Academic journal article Medium Aevum

ÉTude Sur la 'Chanson d'Aiquin' Ou 'La Conquête De la Bretagne Par le Roi Charlemagne'

Academic journal article Medium Aevum

ÉTude Sur la 'Chanson d'Aiquin' Ou 'La Conquête De la Bretagne Par le Roi Charlemagne'

Article excerpt

Meólas Lenoir, Étude sur la 'Chanson d'Aiquin' ou 'La Conquête de la Bretagne par le roi Charlemagne', Nouvelle Bibliothèque du Moyen Âge 89 (Paris: Honoré Champion, 2009). 746 pp. ISBN 978-2-7453-1772-8. euro139.00.

The Chanson d'Aiquin has been largely neglected by modern scholarship, despite the publication of a critical edition in 1979 (F.Jacques and M. Tyssens, Aiquin ou La Conquête de la Bretagne par le roi Charlemagne, Université de Provence, 1979). Nicolas Lenoir here seeks both to fill a gap in scholarship and to persuade us that this text is worth studying. In his introduction he asserts the historical interest of the text as the oldest text in French to come out of Brittany, dating probably from the later twelfth century, and outlines the shape of the study to come. Given how Httle known the text itself is, a reminder of the (quite complex) narrative would be helpful here.

The first section is concerned with the interaction between history and the literary narrative, as Lenoir sets the text both in its own historical past, the Viking occupation of Brittany and its reconquest, and in the immediate context of the poem's composition. Like many chansons de geste this is a text which engages with the political context of its own time, and the result is, as Lenoir demonstrates, a text which is rich in possible contemporary allusion, particularly with reference to the Anglo-Norman Plantagenets. Lenoir outlines the possible origins and date of the text, which survives only in a late manuscript. Demonstrating the clerical nature of the text, and assuming a pre-existing tradition, he inclines towards a clerc of the DoI region as the probable author, though this is very much on the balance of probability, as the evidence is thin. He also considers the literary context, evoking Aspremoni as an intertext, particularly in the discussions about the Plantagenets, but also the Chanson de Roland and parallels in other texts which may post-date Aiquin, depending on what date we actually accept for it. Lenoir goes on to examine the historical and literary context through three key individual characters: Roland, here transformed into a Breton by birth rather than a French nobleman imposed on the Bretons; Salamon, analysed first within the text and then in the CaroHngian epic in general; Ysoré, as the king who can unify Brittany. …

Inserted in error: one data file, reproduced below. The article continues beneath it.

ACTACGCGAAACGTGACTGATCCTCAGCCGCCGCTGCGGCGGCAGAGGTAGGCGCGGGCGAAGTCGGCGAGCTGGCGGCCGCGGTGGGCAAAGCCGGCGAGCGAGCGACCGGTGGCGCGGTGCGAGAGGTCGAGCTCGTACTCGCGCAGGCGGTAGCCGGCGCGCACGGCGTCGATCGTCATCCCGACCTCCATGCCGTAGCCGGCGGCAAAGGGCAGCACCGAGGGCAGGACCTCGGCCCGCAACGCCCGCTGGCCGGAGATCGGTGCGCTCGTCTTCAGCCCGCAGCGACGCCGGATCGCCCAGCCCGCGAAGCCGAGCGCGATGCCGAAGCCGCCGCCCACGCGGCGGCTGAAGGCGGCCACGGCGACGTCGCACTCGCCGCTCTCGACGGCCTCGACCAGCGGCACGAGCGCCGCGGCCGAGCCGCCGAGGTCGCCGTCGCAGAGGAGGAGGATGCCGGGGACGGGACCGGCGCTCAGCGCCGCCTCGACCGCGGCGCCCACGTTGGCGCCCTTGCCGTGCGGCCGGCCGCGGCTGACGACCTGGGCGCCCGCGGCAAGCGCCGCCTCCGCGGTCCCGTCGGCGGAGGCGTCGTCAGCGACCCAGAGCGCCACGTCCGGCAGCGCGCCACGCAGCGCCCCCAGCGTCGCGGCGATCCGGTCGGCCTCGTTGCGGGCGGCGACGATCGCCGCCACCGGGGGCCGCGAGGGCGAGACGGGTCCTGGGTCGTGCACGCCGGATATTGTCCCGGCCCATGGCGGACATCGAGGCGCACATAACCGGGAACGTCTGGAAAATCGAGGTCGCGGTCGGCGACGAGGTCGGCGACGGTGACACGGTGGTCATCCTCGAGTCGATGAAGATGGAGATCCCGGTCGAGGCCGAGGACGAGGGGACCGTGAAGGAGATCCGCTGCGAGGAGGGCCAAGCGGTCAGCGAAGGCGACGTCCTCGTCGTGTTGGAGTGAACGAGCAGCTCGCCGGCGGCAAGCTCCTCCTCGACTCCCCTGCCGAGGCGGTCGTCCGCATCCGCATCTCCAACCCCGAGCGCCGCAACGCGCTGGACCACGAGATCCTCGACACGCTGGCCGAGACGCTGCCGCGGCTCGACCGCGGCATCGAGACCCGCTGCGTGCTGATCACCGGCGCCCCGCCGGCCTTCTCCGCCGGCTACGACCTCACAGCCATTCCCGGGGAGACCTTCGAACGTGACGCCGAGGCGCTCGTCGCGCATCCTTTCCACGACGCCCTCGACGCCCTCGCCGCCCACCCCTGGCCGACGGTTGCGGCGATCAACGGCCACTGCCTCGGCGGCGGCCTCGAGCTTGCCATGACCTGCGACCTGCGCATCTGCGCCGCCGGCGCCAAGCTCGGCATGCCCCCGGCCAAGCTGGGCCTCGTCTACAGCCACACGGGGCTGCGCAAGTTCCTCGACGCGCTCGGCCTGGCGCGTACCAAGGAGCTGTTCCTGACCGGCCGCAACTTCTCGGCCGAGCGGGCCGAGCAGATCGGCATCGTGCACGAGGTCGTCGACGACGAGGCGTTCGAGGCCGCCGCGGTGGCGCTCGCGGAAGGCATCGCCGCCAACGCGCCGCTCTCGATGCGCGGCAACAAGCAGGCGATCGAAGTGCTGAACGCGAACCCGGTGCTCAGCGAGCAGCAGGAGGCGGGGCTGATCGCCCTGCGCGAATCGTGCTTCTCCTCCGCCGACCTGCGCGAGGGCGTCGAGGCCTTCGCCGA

Search by... Author
Show... All Results Primary Sources Peer-reviewed

Oops!

An unknown error has occurred. Please click the button below to reload the page. If the problem persists, please try again in a little while.